Avatar uses its 3D to add some depth to a world that's utterly fantastic, but it's not done in a way that makes me feel for that world. Brilliant visual effects alone can't make an audience feel. It's why when I watch Revenge of the Sith, I don't really get emotionally involved in the technically complex space battle that opens the film, but I'm very riveted by the final lightsaber duel between Anakin and Kenobi. The latter is the emotional payoff for three films - Obi-Wan is confronted with his greatest failure and must avenge his fallen comrades while simultaneously killing the protege he failed to properly mentor. The former is just a bunch of CGI pixels. For me, at least, most of Avatar falls into this category.
GRAVITY, however, achieves that emotional connection with its protagonist and proceeds to use that to wallop the audience throughout the rest of the film.
Is GRAVITY in 2D still GRAVITY? It might be possible to make the case that the answer is "no." Cuaron is savvy in how the 3D draws our attention. I read an article last week that confirmed it was no accident that in one scene, a floating Marvin the Martian doll is set forth very close in the audience's field of vision so that they would focus on that first. This way, when a floating body enters the frame, it blindsides the audience just as it would startle Bullock. The intent of the 3D is to make viewing the film a completely immersive experience. On a massive IMAX screen with 3D vision, our perspective is often the same as Bullock's.
Those who derided the film for its lack of character arcs are looking for the wrong things in this movie. The focus of this movie is on a survival story in a setting that's about as inhospitable as it gets. Not every story is going to be 50% character and 50% plot. Which is not to say that there isn't character work in this film. Bullock's character definitely has an arc. True, the nature of the story necessitates that her backstory be revealed in an expository conversation, but I don't find the motivation for that conversation to be unreasonable.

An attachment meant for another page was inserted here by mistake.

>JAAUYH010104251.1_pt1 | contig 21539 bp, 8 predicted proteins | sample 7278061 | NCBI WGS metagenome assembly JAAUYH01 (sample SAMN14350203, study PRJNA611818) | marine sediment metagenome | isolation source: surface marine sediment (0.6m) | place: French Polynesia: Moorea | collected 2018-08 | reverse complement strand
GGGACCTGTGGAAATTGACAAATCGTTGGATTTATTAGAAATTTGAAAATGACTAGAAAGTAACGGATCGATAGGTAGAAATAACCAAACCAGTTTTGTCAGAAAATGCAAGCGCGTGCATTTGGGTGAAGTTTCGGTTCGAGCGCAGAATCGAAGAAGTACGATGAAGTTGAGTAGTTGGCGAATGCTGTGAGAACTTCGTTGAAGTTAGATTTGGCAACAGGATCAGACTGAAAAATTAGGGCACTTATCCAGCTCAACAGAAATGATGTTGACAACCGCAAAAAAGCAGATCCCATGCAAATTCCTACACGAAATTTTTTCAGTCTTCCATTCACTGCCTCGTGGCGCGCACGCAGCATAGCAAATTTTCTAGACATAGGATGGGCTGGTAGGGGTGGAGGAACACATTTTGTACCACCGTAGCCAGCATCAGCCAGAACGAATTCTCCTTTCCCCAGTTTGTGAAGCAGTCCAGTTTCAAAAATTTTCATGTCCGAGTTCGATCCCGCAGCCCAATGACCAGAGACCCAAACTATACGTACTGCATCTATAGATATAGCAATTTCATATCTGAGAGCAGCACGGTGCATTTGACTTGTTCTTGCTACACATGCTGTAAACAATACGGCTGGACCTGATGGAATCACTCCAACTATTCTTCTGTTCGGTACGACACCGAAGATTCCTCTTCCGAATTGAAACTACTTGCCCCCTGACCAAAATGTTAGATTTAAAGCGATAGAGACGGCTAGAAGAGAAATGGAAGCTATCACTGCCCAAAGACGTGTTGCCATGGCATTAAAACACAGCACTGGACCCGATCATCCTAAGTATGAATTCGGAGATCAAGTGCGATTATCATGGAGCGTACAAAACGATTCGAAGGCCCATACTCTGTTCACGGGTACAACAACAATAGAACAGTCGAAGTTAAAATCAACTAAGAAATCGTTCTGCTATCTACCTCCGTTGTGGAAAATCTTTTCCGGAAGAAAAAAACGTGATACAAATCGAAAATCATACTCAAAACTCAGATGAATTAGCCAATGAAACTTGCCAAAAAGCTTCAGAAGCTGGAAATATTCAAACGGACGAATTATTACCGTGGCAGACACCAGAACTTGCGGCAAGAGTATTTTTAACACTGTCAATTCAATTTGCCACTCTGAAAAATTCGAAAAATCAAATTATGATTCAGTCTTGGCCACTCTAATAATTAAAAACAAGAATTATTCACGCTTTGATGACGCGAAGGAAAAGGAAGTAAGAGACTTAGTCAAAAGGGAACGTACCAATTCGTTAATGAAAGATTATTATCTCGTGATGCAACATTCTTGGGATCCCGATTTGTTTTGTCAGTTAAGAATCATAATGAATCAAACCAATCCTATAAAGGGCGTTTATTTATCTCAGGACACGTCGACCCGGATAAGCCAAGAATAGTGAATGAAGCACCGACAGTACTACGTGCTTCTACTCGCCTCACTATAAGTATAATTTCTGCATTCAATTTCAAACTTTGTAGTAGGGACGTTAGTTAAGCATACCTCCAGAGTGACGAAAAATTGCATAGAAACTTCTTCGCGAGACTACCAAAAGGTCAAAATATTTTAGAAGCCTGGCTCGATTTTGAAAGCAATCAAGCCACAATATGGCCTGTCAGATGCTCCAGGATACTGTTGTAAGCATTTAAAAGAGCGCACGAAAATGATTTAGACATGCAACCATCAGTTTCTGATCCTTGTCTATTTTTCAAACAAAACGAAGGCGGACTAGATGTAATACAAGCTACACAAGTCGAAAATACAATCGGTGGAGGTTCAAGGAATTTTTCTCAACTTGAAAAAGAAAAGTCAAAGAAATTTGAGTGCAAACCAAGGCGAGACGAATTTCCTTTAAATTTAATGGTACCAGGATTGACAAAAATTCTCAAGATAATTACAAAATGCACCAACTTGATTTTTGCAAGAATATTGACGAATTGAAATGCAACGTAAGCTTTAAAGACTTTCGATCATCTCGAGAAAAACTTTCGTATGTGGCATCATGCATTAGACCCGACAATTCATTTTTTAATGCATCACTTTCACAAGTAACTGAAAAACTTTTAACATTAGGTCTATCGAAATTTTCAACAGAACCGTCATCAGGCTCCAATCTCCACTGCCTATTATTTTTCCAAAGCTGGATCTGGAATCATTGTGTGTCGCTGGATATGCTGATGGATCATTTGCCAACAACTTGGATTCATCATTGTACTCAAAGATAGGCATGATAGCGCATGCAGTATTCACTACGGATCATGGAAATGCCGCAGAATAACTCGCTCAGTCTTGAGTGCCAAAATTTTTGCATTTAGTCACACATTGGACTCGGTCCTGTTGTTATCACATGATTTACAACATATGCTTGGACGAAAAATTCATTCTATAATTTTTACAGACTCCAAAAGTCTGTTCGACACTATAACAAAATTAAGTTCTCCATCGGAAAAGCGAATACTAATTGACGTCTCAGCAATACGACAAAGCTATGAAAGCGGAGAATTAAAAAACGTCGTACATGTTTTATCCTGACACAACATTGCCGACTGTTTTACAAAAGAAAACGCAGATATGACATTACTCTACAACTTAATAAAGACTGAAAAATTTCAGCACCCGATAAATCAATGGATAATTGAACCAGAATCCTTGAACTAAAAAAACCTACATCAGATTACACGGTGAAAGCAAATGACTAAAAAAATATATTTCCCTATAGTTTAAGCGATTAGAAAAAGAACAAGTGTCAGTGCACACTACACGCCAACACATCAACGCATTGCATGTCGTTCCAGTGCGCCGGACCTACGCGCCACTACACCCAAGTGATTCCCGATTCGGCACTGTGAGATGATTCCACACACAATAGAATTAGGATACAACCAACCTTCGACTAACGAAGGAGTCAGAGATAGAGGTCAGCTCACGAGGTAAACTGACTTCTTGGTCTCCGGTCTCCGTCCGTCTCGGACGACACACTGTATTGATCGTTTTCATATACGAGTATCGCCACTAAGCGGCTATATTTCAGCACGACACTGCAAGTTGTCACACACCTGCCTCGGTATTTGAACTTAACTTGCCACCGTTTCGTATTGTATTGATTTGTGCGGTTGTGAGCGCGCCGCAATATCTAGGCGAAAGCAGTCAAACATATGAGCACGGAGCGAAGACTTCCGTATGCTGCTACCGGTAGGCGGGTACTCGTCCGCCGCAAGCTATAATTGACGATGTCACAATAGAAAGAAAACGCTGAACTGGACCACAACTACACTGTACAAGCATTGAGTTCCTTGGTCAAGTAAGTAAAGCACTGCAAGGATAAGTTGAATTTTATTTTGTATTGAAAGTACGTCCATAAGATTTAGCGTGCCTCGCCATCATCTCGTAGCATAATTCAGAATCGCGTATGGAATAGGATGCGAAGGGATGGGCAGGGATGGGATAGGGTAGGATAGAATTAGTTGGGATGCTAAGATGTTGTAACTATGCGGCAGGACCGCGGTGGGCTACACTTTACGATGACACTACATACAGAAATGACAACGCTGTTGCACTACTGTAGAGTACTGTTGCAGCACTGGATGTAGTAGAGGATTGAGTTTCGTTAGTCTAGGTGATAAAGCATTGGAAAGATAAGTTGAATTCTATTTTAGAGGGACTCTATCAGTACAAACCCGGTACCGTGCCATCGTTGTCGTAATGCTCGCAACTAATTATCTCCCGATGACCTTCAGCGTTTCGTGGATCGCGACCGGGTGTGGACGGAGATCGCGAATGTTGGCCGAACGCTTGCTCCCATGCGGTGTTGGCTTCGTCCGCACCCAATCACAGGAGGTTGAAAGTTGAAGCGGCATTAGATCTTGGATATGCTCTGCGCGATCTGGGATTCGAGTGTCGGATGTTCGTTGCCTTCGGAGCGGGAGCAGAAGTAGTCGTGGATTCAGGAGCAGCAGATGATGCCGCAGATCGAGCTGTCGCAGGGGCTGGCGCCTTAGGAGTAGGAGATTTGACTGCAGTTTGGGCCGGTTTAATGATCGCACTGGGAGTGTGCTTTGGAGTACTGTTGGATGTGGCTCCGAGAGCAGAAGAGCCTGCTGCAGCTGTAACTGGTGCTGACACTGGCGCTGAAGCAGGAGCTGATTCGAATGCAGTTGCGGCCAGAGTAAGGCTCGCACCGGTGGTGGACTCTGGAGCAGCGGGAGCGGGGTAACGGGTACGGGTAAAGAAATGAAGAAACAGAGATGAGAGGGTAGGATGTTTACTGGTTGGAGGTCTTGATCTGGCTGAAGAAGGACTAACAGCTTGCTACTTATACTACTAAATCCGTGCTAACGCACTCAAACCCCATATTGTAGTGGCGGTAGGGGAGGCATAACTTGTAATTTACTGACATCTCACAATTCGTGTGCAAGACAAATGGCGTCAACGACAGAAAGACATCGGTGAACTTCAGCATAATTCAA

GRAVITY is such a triumph in so many ways that to browbeat it for not having a conventionally-revealed character arc is to sound like a rigid intellectual preaching the "virtues" of a "well-made play." Avatar's thin characters drag it down because the story itself is so conventional - but especially because it's hard to maintain emotional investment in the film. When a film truly achieves the kind of emotional investment that GRAVITY demands, it doesn't matter if it misses a few items on the mythical "screenwriting checklist."
That's not to admit that the script is weak - because it isn't. Every aspiring screenwriter could learn from the tight pace, the rising tension and the straightforward way that one crisis begets another. And within all of that, it still manages a rather decent character arc for Sandra Bullock's character, if one is attentive enough to notice it.
See GRAVITY in theatres, because I can almost guarantee that the film everyone's raving about will not be the same experience you get on blu-ray in the comfort of your own home. I fear that venture will be akin to watching The Wizard of Oz on an all-black-and-white television.
1 week ago